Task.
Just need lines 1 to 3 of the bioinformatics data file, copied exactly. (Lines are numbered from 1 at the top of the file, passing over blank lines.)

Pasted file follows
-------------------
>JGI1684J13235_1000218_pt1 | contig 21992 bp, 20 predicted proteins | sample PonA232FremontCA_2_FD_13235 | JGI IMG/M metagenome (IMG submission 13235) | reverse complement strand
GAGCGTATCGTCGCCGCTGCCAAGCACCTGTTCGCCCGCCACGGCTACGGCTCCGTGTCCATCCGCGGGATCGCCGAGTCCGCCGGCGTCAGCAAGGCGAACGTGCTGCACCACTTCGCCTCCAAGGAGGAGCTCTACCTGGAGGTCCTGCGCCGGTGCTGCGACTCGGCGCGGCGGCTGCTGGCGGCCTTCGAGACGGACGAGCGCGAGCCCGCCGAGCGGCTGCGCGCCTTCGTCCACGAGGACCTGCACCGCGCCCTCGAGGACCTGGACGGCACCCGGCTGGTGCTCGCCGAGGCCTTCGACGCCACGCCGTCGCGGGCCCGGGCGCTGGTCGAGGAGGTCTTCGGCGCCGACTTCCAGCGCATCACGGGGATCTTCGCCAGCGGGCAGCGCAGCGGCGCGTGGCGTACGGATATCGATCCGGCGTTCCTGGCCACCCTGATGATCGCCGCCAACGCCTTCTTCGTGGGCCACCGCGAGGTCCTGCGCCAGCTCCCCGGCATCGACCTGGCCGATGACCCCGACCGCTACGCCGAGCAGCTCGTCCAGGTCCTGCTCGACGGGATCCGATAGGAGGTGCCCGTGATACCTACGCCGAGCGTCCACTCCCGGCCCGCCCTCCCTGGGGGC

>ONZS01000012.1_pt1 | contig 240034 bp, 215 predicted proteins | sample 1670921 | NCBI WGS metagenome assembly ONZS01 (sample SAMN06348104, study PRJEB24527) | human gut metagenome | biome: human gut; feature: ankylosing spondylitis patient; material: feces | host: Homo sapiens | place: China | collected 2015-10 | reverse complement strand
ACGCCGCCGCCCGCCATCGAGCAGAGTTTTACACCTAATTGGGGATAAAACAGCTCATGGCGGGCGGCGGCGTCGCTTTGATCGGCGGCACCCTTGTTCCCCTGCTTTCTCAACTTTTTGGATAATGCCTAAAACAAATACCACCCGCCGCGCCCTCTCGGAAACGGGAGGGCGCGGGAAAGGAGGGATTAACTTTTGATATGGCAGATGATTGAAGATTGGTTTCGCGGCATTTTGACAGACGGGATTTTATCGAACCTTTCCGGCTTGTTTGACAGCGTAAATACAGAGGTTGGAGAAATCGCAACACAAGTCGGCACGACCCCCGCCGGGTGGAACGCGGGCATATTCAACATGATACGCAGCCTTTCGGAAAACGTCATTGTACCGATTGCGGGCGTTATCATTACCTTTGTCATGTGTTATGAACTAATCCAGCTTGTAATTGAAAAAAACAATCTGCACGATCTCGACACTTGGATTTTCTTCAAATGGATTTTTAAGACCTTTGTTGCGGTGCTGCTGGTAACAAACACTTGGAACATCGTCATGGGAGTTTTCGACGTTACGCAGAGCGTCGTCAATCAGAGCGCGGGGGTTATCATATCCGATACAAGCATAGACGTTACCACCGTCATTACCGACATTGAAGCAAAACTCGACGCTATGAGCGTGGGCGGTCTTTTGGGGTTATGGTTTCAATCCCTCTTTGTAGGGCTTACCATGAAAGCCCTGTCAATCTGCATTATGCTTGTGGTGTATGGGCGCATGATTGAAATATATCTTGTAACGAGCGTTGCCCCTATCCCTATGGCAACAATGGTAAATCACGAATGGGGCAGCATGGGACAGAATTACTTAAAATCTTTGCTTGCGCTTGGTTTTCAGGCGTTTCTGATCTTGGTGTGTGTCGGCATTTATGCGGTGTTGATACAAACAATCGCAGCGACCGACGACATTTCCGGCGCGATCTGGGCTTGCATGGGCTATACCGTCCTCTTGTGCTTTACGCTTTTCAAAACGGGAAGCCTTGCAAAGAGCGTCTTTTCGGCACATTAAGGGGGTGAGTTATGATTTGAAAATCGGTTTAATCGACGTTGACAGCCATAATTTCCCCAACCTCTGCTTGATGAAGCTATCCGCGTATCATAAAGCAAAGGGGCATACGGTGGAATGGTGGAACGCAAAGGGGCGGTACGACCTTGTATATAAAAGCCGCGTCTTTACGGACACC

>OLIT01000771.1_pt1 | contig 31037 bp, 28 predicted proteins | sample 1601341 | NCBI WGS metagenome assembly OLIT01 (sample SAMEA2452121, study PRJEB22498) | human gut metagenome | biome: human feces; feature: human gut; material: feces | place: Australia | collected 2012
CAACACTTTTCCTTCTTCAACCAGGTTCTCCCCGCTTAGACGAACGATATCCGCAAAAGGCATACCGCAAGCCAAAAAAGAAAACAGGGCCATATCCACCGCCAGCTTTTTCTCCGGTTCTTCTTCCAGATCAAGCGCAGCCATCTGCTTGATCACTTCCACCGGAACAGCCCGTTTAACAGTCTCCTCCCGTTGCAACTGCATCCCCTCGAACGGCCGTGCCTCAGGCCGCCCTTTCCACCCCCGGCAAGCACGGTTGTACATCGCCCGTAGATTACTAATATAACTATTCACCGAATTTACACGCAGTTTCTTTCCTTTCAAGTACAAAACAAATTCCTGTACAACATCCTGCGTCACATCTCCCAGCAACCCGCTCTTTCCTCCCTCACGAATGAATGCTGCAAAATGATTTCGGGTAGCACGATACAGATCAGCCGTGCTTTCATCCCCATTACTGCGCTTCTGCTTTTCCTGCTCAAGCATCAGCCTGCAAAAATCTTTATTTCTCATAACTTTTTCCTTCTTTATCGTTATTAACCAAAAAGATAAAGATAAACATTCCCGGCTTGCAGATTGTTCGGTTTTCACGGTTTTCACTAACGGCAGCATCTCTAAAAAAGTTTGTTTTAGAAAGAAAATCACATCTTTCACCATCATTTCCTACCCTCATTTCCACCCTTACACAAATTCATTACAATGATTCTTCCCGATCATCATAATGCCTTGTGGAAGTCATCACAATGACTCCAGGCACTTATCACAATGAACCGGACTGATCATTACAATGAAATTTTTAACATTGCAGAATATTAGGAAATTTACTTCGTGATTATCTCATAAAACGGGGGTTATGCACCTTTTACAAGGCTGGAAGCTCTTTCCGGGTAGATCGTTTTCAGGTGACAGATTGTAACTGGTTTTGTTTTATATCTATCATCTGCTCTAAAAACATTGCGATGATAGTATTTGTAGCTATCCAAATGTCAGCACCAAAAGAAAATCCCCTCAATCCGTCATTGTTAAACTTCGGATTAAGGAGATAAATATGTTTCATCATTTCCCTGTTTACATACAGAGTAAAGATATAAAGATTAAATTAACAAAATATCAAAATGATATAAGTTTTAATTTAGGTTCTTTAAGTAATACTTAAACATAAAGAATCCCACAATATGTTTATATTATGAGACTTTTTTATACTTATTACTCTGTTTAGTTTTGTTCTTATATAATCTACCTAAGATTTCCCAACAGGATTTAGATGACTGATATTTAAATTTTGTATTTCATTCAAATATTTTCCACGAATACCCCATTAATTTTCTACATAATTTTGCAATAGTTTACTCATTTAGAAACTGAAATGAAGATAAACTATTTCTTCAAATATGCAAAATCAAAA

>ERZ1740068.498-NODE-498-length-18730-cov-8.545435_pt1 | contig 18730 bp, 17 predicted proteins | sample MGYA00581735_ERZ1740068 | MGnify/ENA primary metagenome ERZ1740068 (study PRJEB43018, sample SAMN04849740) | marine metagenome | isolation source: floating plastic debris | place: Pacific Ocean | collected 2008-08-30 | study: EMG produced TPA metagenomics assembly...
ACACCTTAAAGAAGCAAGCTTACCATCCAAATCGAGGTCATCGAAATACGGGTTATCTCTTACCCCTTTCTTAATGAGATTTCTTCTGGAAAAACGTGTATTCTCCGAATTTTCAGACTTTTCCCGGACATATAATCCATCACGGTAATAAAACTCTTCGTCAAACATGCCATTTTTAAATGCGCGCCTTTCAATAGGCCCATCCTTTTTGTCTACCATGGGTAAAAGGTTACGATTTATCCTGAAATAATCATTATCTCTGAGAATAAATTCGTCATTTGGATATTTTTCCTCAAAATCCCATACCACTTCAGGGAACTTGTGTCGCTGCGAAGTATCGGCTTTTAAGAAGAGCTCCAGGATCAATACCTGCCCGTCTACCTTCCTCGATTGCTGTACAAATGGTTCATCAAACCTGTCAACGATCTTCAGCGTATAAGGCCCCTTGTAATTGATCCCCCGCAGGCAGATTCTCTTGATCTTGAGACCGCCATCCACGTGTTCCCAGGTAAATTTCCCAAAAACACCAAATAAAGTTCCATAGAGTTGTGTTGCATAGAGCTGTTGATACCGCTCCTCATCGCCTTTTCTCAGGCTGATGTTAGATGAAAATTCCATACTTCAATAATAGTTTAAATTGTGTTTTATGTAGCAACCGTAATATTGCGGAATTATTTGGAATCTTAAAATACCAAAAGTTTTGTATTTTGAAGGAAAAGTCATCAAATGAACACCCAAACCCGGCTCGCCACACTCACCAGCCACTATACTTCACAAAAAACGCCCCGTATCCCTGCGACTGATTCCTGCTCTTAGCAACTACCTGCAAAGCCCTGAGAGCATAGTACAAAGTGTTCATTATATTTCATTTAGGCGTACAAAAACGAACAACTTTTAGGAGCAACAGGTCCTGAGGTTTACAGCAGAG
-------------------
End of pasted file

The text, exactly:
>JGI1684J13235_1000218_pt1 | contig 21992 bp, 20 predicted proteins | sample PonA232FremontCA_2_FD_13235 | JGI IMG/M metagenome (IMG submission 13235) | reverse complement strand
GAGCGTATCGTCGCCGCTGCCAAGCACCTGTTCGCCCGCCACGGCTACGGCTCCGTGTCCATCCGCGGGATCGCCGAGTCCGCCGGCGTCAGCAAGGCGAACGTGCTGCACCACTTCGCCTCCAAGGAGGAGCTCTACCTGGAGGTCCTGCGCCGGTGCTGCGACTCGGCGCGGCGGCTGCTGGCGGCCTTCGAGACGGACGAGCGCGAGCCCGCCGAGCGGCTGCGCGCCTTCGTCCACGAGGACCTGCACCGCGCCCTCGAGGACCTGGACGGCACCCGGCTGGTGCTCGCCGAGGCCTTCGACGCCACGCCGTCGCGGGCCCGGGCGCTGGTCGAGGAGGTCTTCGGCGCCGACTTCCAGCGCATCACGGGGATCTTCGCCAGCGGGCAGCGCAGCGGCGCGTGGCGTACGGATATCGATCCGGCGTTCCTGGCCACCCTGATGATCGCCGCCAACGCCTTCTTCGTGGGCCACCGCGAGGTCCTGCGCCAGCTCCCCGGCATCGACCTGGCCGATGACCCCGACCGCTACGCCGAGCAGCTCGTCCAGGTCCTGCTCGACGGGATCCGATAGGAGGTGCCCGTGATACCTACGCCGAGCGTCCACTCCCGGCCCGCCCTCCCTGGGGGC

>ONZS01000012.1_pt1 | contig 240034 bp, 215 predicted proteins | sample 1670921 | NCBI WGS metagenome assembly ONZS01 (sample SAMN06348104, study PRJEB24527) | human gut metagenome | biome: human gut; feature: ankylosing spondylitis patient; material: feces | host: Homo sapiens | place: China | collected 2015-10 | reverse complement strand